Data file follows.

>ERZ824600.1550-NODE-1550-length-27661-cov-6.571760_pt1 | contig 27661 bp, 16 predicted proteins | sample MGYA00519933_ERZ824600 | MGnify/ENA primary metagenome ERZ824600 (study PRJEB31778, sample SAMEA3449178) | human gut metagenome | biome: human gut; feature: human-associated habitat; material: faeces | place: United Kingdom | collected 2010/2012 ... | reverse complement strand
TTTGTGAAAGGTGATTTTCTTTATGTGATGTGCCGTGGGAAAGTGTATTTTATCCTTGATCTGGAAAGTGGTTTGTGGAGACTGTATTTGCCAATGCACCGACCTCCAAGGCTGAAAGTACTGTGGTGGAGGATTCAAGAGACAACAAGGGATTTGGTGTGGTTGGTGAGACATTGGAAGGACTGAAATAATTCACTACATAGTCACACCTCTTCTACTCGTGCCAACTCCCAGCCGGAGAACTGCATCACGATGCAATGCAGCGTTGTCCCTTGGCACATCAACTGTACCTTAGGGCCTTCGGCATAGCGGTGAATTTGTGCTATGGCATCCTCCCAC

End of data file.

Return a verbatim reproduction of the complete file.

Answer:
>ERZ824600.1550-NODE-1550-length-27661-cov-6.571760_pt1 | contig 27661 bp, 16 predicted proteins | sample MGYA00519933_ERZ824600 | MGnify/ENA primary metagenome ERZ824600 (study PRJEB31778, sample SAMEA3449178) | human gut metagenome | biome: human gut; feature: human-associated habitat; material: faeces | place: United Kingdom | collected 2010/2012 ... | reverse complement strand
TTTGTGAAAGGTGATTTTCTTTATGTGATGTGCCGTGGGAAAGTGTATTTTATCCTTGATCTGGAAAGTGGTTTGTGGAGACTGTATTTGCCAATGCACCGACCTCCAAGGCTGAAAGTACTGTGGTGGAGGATTCAAGAGACAACAAGGGATTTGGTGTGGTTGGTGAGACATTGGAAGGACTGAAATAATTCACTACATAGTCACACCTCTTCTACTCGTGCCAACTCCCAGCCGGAGAACTGCATCACGATGCAATGCAGCGTTGTCCCTTGGCACATCAACTGTACCTTAGGGCCTTCGGCATAGCGGTGAATTTGTGCTATGGCATCCTCCCAC